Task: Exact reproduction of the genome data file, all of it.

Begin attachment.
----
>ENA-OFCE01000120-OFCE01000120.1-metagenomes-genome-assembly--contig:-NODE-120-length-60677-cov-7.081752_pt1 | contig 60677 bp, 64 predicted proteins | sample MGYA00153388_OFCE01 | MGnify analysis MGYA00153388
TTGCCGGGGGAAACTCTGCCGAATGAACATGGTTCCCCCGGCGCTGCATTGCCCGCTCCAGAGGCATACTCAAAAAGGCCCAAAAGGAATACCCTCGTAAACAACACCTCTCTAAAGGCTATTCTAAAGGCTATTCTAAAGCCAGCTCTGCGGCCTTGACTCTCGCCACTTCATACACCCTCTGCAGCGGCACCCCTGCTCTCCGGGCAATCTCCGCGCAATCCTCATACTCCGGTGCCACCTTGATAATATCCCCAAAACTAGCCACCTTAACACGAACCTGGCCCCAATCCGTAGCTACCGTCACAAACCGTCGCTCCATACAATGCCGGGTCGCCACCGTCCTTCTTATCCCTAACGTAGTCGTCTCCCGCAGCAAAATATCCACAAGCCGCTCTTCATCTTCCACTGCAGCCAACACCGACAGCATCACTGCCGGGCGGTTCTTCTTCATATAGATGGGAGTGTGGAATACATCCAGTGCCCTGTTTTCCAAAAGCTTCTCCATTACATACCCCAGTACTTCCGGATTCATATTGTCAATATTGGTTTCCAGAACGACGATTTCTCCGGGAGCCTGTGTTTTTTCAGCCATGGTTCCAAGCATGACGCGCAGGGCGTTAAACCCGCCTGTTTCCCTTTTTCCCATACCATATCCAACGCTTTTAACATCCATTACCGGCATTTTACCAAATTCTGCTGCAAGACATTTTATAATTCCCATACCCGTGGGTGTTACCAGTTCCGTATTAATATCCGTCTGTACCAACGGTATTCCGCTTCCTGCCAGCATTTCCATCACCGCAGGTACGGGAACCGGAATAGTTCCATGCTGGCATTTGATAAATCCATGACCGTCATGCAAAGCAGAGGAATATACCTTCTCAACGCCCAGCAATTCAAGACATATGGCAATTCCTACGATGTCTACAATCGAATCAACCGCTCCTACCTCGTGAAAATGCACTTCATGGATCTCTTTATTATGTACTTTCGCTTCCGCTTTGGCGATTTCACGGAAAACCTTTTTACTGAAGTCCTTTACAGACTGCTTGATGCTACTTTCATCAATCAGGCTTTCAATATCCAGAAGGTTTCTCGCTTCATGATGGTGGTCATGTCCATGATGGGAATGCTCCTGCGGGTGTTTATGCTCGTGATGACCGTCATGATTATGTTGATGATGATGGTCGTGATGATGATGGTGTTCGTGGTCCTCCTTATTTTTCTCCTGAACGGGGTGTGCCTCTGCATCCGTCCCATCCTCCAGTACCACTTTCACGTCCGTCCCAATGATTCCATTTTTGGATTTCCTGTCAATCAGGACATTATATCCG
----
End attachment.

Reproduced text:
>ENA-OFCE01000120-OFCE01000120.1-metagenomes-genome-assembly--contig:-NODE-120-length-60677-cov-7.081752_pt1 | contig 60677 bp, 64 predicted proteins | sample MGYA00153388_OFCE01 | MGnify analysis MGYA00153388
TTGCCGGGGGAAACTCTGCCGAATGAACATGGTTCCCCCGGCGCTGCATTGCCCGCTCCAGAGGCATACTCAAAAAGGCCCAAAAGGAATACCCTCGTAAACAACACCTCTCTAAAGGCTATTCTAAAGGCTATTCTAAAGCCAGCTCTGCGGCCTTGACTCTCGCCACTTCATACACCCTCTGCAGCGGCACCCCTGCTCTCCGGGCAATCTCCGCGCAATCCTCATACTCCGGTGCCACCTTGATAATATCCCCAAAACTAGCCACCTTAACACGAACCTGGCCCCAATCCGTAGCTACCGTCACAAACCGTCGCTCCATACAATGCCGGGTCGCCACCGTCCTTCTTATCCCTAACGTAGTCGTCTCCCGCAGCAAAATATCCACAAGCCGCTCTTCATCTTCCACTGCAGCCAACACCGACAGCATCACTGCCGGGCGGTTCTTCTTCATATAGATGGGAGTGTGGAATACATCCAGTGCCCTGTTTTCCAAAAGCTTCTCCATTACATACCCCAGTACTTCCGGATTCATATTGTCAATATTGGTTTCCAGAACGACGATTTCTCCGGGAGCCTGTGTTTTTTCAGCCATGGTTCCAAGCATGACGCGCAGGGCGTTAAACCCGCCTGTTTCCCTTTTTCCCATACCATATCCAACGCTTTTAACATCCATTACCGGCATTTTACCAAATTCTGCTGCAAGACATTTTATAATTCCCATACCCGTGGGTGTTACCAGTTCCGTATTAATATCCGTCTGTACCAACGGTATTCCGCTTCCTGCCAGCATTTCCATCACCGCAGGTACGGGAACCGGAATAGTTCCATGCTGGCATTTGATAAATCCATGACCGTCATGCAAAGCAGAGGAATATACCTTCTCAACGCCCAGCAATTCAAGACATATGGCAATTCCTACGATGTCTACAATCGAATCAACCGCTCCTACCTCGTGAAAATGCACTTCATGGATCTCTTTATTATGTACTTTCGCTTCCGCTTTGGCGATTTCACGGAAAACCTTTTTACTGAAGTCCTTTACAGACTGCTTGATGCTACTTTCATCAATCAGGCTTTCAATATCCAGAAGGTTTCTCGCTTCATGATGGTGGTCATGTCCATGATGGGAATGCTCCTGCGGGTGTTTATGCTCGTGATGACCGTCATGATTATGTTGATGATGATGGTCGTGATGATGATGGTGTTCGTGGTCCTCCTTATTTTTCTCCTGAACGGGGTGTGCCTCTGCATCCGTCCCATCCTCCAGTACCACTTTCACGTCCGTCCCAATGATTCCATTTTTGGATTTCCTGTCAATCAGGACATTATATCCG